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Anxious, angry and vulnerable: The impact of online abuse on women during lockdown

Almost half of women have experienced online abuse since lockdown, and a third of these say the abuse is worse that it was before Covid
Almost half of women have experienced online abuse since lockdown, and a third of these say the abuse is worse that it was before Covid Credit: Johner Images 

Over the past six months, as our bedrooms and kitchens have become offices, we’ve also seen a range of secondary consequences in our lives. From a huge transformation in the way we work to a range of new mental health problems and sadly, increased levels of domestic violence.

A little more below the radar is what I believe is now an epidemic of online abuse.

As we move even more of our lives on to the internet, it seems the harassment sometimes found in public spaces is being dragged online, too.

By June, I had heard enough from women who were finding themselves working and socialising more than ever online, and encountering abuse on every kind of platform. Glitch, a charity tackling online abuse which I founded after experiencing horrendous online abuse myself, launched a nationwide survey to investigate the gendered impact of Covid-19 on online spaces. 

The results, published this week and based on nearly 500 responses, found that almost half (46 per cent) have experienced online abuse since lockdown, and a third of these say the abuse is worse that it was before Covid. Among our survey respondents, black women, non binary people and minorities experienced even higher levels of abuse, were more likely to modify their behaviours as a result, and were more likely to feel like their complaints had not been addressed.

A huge proportion of the abuse (84 per cent) seemed to come from strangers, and Twitter, Facebook and Instagram are major platforms where it takes place.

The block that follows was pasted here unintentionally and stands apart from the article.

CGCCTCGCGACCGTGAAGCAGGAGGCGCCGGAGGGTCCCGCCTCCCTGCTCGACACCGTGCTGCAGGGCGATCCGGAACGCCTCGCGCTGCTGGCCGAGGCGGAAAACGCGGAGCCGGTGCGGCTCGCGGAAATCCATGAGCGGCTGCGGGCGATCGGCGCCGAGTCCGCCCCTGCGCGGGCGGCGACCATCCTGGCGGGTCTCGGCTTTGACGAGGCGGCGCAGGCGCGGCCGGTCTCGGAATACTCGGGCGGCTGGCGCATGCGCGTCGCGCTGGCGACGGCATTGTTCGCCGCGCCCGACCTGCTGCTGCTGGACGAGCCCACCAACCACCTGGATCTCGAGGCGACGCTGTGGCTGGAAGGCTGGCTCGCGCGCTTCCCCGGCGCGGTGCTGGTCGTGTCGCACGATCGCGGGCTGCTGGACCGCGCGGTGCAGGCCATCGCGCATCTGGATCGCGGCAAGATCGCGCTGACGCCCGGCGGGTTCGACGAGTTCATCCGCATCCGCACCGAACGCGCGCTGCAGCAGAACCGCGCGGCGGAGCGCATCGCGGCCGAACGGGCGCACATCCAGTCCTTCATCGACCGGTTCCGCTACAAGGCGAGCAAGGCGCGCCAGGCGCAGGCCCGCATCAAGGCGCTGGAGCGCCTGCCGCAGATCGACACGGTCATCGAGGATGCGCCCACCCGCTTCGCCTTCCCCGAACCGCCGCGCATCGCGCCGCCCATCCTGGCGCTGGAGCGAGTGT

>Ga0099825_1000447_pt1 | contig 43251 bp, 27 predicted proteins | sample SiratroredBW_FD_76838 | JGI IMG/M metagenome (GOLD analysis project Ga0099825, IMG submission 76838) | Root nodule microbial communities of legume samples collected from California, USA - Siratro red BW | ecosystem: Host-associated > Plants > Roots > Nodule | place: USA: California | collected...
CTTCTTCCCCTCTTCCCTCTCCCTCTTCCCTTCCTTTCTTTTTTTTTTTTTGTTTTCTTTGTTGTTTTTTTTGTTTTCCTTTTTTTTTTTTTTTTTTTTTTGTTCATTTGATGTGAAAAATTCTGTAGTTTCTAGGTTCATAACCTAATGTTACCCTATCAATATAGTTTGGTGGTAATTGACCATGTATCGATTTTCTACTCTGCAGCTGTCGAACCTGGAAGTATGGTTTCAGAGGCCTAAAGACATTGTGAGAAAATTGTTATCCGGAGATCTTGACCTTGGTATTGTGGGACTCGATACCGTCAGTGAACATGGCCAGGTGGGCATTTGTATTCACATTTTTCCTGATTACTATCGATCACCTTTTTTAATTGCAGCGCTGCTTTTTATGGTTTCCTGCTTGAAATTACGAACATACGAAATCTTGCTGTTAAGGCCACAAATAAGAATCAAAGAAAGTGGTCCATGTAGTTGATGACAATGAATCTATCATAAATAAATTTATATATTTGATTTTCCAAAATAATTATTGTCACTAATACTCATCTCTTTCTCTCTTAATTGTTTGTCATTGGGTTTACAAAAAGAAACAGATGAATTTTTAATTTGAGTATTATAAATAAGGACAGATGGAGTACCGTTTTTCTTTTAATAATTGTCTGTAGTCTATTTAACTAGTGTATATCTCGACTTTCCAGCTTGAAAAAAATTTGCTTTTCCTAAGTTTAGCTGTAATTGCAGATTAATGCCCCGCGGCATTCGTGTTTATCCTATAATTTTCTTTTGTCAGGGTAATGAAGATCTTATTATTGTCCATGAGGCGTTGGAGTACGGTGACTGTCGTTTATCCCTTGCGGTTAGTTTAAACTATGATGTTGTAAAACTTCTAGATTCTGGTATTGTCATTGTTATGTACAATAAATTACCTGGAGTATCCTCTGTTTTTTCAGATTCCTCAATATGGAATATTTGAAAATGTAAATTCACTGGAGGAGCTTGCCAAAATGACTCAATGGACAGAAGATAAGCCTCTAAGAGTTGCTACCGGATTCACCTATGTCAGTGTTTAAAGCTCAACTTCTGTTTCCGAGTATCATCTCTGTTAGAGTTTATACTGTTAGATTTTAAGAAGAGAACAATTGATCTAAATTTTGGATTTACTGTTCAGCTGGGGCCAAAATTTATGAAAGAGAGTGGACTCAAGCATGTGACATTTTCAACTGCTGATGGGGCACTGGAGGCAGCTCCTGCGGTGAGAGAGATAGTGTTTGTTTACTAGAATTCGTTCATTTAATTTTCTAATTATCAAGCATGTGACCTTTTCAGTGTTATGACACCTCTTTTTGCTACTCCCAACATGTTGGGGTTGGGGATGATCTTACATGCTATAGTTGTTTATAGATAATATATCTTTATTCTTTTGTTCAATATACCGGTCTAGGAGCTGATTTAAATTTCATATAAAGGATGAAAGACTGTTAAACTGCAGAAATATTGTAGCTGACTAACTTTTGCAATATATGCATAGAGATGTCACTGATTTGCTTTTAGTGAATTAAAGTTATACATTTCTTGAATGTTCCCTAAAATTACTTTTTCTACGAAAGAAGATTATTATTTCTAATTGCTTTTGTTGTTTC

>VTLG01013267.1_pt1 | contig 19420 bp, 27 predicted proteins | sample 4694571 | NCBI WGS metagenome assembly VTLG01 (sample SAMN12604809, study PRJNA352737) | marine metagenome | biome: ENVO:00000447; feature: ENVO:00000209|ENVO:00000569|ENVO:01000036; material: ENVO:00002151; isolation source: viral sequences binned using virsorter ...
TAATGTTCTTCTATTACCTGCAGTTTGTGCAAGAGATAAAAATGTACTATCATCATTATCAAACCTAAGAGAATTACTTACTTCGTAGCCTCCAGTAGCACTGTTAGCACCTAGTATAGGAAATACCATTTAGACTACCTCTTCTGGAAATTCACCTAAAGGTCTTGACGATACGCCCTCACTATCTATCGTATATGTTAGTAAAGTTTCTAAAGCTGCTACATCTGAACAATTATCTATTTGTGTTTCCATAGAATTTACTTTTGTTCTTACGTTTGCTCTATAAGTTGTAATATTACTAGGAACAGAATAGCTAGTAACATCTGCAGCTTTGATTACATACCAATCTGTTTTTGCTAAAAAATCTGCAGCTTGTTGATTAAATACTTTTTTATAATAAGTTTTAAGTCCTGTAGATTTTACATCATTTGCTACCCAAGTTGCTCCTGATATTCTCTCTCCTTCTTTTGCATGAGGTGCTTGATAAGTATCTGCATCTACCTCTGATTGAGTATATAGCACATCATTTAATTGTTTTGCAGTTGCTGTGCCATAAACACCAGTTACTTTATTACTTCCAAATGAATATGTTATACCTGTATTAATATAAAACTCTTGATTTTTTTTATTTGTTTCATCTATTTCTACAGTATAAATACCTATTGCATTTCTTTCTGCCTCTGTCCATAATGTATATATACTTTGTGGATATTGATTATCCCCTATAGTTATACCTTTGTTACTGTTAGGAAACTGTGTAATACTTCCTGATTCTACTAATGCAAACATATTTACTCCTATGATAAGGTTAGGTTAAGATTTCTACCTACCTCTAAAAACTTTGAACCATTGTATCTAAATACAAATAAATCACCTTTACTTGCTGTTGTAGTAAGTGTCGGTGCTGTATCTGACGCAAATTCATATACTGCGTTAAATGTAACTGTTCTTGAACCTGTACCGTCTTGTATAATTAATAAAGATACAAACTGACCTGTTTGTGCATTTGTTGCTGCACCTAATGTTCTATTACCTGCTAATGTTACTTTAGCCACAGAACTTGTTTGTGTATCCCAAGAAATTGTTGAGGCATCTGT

Women reported to us: “Nothing ever changes. I report lots of violent images and sexist abuse. It feels like the moderators are sexist, too, as they allow it…”, “I felt afraid and vulnerable”; “It does make me anxious and angry”.

We see celebrities called out for perpetrating online abuse, such as Wiley's Anti-semitic remarks in July. But for many ordinary women - 92 per cent of whom have reported using the internet more during the pandemic and experiencing harmful behaviours online, their struggles have been widely ignored; by Government, by social media companies, and by their employers. 

The question I would pose to the tech company CEOs and Government ministers is this: given that our lives have changed forever, and we all need to be free and equal in online spaces, are we going to accept this? Are you as platform owners and lawmakers happy with women and people of colour commonly encountering abusive behaviour and feeling that they have to modify their behaviour in order to live and work online?

One respondent told us she feels like women are “guests in a male space”. This is not inevitable, it is not acceptable and there are concrete actions that can be taken.

First, any notion that online spaces are a free for all and if you don’t like it you should just log off, has to end now. In our survey, over a third of respondents reported a professional, social and financial impact of this abuse, and it’s clear that equality and livelihoods are at stake.

The Government needs to stop deferring to the tech companies and set out a properly ambitious online harms strategy, based on a comprehensive public health approach. Government should set an example for employers – who are failing on health and safety when they take no action to protect those working online at home, and urgently undertake research into gender-based and intersectional abuse.

Next, the leading tech companies, who have profited enormously from our changed habits during the pandemic, must actually play a part in disrupting and ending the ability to abuse. At the time of writing, the leading social media platforms are still refusing to share data on the complaints they receive and what content they do and do not remove, and the tools for self moderation are not what they should be.

They need to step up on identifying repeat offenders and on ensuring that banned accounts do not resurface. The power of tech companies seems to be growing, while their accountability, and willingness to help those who need it, seems to be diminishing. 

With remote working now a permanent fixture, and the possibility of a second virus peak not a million miles away, it’s more important than ever before for those with power to really commit to making online spaces free and equal for all.